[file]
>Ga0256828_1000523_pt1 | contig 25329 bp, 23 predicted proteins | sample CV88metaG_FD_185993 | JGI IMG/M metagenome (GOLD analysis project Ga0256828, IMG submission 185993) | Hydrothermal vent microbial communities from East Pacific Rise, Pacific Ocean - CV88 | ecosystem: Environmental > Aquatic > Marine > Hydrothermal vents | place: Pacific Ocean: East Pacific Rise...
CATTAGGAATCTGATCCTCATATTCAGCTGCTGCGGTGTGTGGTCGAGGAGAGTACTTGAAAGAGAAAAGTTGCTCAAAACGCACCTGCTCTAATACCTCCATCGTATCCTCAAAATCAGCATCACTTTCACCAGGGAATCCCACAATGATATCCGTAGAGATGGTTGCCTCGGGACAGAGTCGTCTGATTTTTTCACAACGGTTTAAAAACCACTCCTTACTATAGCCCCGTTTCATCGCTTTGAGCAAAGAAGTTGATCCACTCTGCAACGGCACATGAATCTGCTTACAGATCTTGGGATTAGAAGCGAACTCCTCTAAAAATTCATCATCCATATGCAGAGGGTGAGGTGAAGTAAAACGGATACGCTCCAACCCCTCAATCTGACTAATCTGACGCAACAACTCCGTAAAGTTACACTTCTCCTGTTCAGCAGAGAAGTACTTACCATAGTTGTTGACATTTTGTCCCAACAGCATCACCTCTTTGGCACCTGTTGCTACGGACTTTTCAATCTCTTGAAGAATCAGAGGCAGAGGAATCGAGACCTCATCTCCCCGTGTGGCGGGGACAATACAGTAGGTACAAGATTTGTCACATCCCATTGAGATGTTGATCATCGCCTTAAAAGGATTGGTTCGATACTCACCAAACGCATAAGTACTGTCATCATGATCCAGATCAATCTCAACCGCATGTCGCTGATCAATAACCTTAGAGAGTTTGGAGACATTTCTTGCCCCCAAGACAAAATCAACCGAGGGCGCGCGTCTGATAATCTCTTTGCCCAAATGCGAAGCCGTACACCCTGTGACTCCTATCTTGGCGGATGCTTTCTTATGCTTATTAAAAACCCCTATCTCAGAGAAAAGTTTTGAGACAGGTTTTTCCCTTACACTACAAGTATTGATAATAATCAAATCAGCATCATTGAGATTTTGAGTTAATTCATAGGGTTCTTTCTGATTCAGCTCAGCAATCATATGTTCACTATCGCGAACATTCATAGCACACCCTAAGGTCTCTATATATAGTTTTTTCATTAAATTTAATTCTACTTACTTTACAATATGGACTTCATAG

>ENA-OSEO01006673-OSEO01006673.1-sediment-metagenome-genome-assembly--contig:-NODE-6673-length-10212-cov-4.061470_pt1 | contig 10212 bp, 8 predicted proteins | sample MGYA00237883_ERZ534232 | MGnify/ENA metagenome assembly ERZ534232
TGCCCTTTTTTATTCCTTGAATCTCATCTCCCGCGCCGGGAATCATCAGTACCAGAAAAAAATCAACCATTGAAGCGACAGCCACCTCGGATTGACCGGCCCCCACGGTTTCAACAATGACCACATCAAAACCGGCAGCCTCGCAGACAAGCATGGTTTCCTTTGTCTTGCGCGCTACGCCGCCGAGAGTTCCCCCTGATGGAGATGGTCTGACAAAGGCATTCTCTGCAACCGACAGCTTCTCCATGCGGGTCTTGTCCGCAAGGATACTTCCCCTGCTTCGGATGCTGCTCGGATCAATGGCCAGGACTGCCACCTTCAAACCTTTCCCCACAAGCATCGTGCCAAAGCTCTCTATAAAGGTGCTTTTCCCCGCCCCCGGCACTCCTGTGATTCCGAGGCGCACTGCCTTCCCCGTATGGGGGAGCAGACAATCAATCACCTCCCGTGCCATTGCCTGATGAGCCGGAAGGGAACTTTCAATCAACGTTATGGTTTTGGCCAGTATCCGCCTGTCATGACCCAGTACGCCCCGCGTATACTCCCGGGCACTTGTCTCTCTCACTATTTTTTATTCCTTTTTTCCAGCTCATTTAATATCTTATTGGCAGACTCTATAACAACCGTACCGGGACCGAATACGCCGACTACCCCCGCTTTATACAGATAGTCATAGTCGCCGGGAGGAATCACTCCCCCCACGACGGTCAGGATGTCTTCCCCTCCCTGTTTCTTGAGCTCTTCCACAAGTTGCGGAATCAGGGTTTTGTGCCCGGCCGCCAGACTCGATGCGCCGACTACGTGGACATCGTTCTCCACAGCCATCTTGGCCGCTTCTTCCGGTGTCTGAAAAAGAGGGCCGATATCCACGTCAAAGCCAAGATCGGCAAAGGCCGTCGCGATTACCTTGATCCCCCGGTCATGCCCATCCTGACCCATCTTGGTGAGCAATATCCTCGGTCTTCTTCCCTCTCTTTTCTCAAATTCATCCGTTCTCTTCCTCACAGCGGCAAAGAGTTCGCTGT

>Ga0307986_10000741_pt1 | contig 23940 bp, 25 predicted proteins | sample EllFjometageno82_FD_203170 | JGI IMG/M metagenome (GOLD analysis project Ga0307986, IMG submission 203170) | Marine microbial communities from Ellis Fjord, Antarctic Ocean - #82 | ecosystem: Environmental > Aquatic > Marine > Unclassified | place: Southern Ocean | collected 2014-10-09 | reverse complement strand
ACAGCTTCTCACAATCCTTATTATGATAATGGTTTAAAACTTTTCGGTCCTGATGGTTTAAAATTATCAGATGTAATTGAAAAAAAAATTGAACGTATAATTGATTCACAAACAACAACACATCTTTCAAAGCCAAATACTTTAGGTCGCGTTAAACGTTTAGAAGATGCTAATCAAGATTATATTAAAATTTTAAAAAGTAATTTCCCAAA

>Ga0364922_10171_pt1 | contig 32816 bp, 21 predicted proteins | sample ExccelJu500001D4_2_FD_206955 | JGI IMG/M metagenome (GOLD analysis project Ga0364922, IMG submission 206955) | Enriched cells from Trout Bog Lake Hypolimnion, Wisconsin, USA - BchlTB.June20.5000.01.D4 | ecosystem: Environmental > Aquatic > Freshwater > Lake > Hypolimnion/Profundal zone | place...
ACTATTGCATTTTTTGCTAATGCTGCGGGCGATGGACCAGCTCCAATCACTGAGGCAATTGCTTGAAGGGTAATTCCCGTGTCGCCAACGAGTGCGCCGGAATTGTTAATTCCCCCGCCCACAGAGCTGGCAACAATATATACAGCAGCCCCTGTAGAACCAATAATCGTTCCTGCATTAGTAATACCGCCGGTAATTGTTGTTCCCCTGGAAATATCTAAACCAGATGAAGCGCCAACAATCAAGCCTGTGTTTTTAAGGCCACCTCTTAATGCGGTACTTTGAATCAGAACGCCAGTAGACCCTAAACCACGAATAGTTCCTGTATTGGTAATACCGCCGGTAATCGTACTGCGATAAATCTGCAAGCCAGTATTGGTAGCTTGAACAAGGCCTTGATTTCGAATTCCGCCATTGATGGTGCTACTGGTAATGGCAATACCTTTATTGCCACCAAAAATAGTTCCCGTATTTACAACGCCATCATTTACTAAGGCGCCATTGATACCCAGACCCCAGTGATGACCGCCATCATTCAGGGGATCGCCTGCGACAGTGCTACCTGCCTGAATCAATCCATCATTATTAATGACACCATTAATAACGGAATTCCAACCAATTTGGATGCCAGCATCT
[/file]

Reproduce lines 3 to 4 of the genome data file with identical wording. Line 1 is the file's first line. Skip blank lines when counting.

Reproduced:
>ENA-OSEO01006673-OSEO01006673.1-sediment-metagenome-genome-assembly--contig:-NODE-6673-length-10212-cov-4.061470_pt1 | contig 10212 bp, 8 predicted proteins | sample MGYA00237883_ERZ534232 | MGnify/ENA metagenome assembly ERZ534232
TGCCCTTTTTTATTCCTTGAATCTCATCTCCCGCGCCGGGAATCATCAGTACCAGAAAAAAATCAACCATTGAAGCGACAGCCACCTCGGATTGACCGGCCCCCACGGTTTCAACAATGACCACATCAAAACCGGCAGCCTCGCAGACAAGCATGGTTTCCTTTGTCTTGCGCGCTACGCCGCCGAGAGTTCCCCCTGATGGAGATGGTCTGACAAAGGCATTCTCTGCAACCGACAGCTTCTCCATGCGGGTCTTGTCCGCAAGGATACTTCCCCTGCTTCGGATGCTGCTCGGATCAATGGCCAGGACTGCCACCTTCAAACCTTTCCCCACAAGCATCGTGCCAAAGCTCTCTATAAAGGTGCTTTTCCCCGCCCCCGGCACTCCTGTGATTCCGAGGCGCACTGCCTTCCCCGTATGGGGGAGCAGACAATCAATCACCTCCCGTGCCATTGCCTGATGAGCCGGAAGGGAACTTTCAATCAACGTTATGGTTTTGGCCAGTATCCGCCTGTCATGACCCAGTACGCCCCGCGTATACTCCCGGGCACTTGTCTCTCTCACTATTTTTTATTCCTTTTTTCCAGCTCATTTAATATCTTATTGGCAGACTCTATAACAACCGTACCGGGACCGAATACGCCGACTACCCCCGCTTTATACAGATAGTCATAGTCGCCGGGAGGAATCACTCCCCCCACGACGGTCAGGATGTCTTCCCCTCCCTGTTTCTTGAGCTCTTCCACAAGTTGCGGAATCAGGGTTTTGTGCCCGGCCGCCAGACTCGATGCGCCGACTACGTGGACATCGTTCTCCACAGCCATCTTGGCCGCTTCTTCCGGTGTCTGAAAAAGAGGGCCGATATCCACGTCAAAGCCAAGATCGGCAAAGGCCGTCGCGATTACCTTGATCCCCCGGTCATGCCCATCCTGACCCATCTTGGTGAGCAATATCCTCGGTCTTCTTCCCTCTCTTTTCTCAAATTCATCCGTTCTCTTCCTCACAGCGGCAAAGAGTTCGCTGT